Placing 35-inch tires benefits the vehicle aesthetically by increasing ground clearance and surface area contact.
As a result, all of this improves the overall traction of your car.
But you’ll need to lift your F-150 to accommodate 35-inch tires. The question then becomes: how big of a lift do I need?
What Size Lift Do I Need to Fit 35-inch Tires On a Ford F150?
The smallest lift that you can use for a 35-inch tire F150 is just a 4-inch lift kit. Additionally, it would be best if you had an aftermarket wheel with the capacity to improve the Upper Control Arm (UCA) clearance.
An alternative to this solution is a 2.5 to 3.0.leveling kit equipped with wheel spacers in conjunction with the body, fender, plastic bumper trimming, and wheel well.
Performing a lift offers many advantages for driving the vehicle off-road such as break over, departure angles, and greater approach.
As a rule, taller tires get the differential higher off of the ground, meaning that the risk of damage is reduced from obstacles, and due to the lifted suspension, every tire gains maximum traction.
However, it’s essential to understand the intricacies of getting the perfect size lift to reap the aesthetic and practical benefits of lifting your tires.
Keep on reading to learn more about it.
Why Should I Lift My Tires?
We can choose to lift our vehicles for various reasons, such as a flat tire or a mechanical issue whereby work has to be done beneath the car.
Perhaps, a rare situation arises where you have to free a vehicle because it’s stuck in mud or some other impediment.
You can also lift the height of your truck so that the car can accommodate larger tires or gain more traction by using specialized lift kits.
Are There Any Considerations Before Lifting My Tires?
Yes, be sure that you have the correct kit suitable for the weight of the vehicle you plan to lift.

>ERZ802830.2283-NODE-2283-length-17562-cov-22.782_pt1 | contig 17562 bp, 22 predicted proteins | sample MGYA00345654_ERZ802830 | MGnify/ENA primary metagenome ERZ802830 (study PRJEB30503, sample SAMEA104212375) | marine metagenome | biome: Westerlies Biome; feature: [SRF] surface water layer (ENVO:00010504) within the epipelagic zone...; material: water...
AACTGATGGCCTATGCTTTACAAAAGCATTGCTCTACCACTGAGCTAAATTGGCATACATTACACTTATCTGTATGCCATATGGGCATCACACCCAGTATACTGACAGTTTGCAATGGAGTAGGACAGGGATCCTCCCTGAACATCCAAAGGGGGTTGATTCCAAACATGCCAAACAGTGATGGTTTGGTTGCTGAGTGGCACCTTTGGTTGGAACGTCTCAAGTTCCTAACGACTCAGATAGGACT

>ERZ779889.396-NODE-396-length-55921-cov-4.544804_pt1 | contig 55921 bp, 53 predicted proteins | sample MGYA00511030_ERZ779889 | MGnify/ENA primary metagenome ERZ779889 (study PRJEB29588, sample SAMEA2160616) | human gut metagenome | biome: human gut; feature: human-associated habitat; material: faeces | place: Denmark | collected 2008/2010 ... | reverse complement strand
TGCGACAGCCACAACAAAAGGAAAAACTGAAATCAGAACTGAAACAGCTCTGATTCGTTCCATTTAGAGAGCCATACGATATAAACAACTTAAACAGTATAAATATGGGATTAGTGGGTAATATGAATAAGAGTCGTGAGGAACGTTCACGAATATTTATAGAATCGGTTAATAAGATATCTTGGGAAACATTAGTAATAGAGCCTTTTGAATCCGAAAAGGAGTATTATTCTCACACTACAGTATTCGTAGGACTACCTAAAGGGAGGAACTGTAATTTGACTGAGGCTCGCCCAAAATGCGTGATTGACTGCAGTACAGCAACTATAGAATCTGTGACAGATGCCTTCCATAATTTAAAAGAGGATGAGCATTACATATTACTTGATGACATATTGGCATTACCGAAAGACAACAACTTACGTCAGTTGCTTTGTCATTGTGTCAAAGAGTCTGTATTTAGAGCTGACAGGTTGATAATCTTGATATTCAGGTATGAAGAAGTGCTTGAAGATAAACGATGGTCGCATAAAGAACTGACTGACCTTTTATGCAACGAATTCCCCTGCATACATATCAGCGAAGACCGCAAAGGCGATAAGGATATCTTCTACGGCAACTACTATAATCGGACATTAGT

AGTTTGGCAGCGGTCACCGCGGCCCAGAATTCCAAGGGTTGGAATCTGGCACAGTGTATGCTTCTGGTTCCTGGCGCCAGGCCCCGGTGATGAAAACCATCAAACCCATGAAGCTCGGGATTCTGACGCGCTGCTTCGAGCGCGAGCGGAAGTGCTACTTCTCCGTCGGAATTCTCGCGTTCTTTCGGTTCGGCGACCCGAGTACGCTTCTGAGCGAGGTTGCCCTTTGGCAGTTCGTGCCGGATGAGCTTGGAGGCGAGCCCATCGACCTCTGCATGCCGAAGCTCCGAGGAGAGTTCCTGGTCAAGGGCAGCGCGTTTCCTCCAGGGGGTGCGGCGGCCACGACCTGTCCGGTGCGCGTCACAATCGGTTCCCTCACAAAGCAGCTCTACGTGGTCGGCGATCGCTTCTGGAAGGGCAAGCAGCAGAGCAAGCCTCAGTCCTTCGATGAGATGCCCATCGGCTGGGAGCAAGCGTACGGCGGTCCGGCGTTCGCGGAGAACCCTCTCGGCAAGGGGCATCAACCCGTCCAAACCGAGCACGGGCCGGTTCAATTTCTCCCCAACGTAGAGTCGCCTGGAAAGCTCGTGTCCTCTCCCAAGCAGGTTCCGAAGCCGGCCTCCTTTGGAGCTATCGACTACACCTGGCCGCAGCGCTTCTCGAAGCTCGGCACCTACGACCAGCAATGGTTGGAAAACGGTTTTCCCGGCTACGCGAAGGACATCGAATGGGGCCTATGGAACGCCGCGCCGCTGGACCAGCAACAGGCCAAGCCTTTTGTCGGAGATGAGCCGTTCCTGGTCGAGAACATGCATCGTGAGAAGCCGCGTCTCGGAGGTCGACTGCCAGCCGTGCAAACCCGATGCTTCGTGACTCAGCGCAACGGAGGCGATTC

Additionally, ensure that you have the necessary skill to complete the task, emphasizing safety.
If you are convinced of your competence, park your vehicle in a dry and safe place away from obstacles and danger.
For starters, do not park the car in any precarious places, such as a slope or some color.
Once the vehicle is secure, locate the jacking points underneath the car, install the jack and lift the truck.
If you go underneath the vehicle for any reason, be sure to use an axle stand or jack for protection in case the car slides and falls.
Lastly, keep in mind that by raising height or car, your gas mileage may increase as well.
How Do I Lift My 35-inch Tires?
If you’re installing 35-inch tires, you’ll need at least a 4-inch lift, although this number also depends on how wide your tires are, your car’s backspacing, and the offset of its wheels.
In certain instances, trimming the fender may be needed before installing these tires.
Interestingly, there is more than one method for lifting your vehicle for improved traction or to enable it to accommodate bigger tires, such as through the use of Torsion Keys.
This method has the potential to add up to about 1.5 inches to your truck.
There are Body lifts, Leveling kits, and premium Lift Systems that you can use to achieve your goal.
All previous options are safe to install, especially when done by a professional.
In most instances, you will have to do a lot of trimming to accommodate the new tires.
For example, you’ll have to cut, trim, and grind down the plastic fender liners and the body mounts.
You’ll also need to pound down the area to create more space inside the wheel wells for the larger wheels.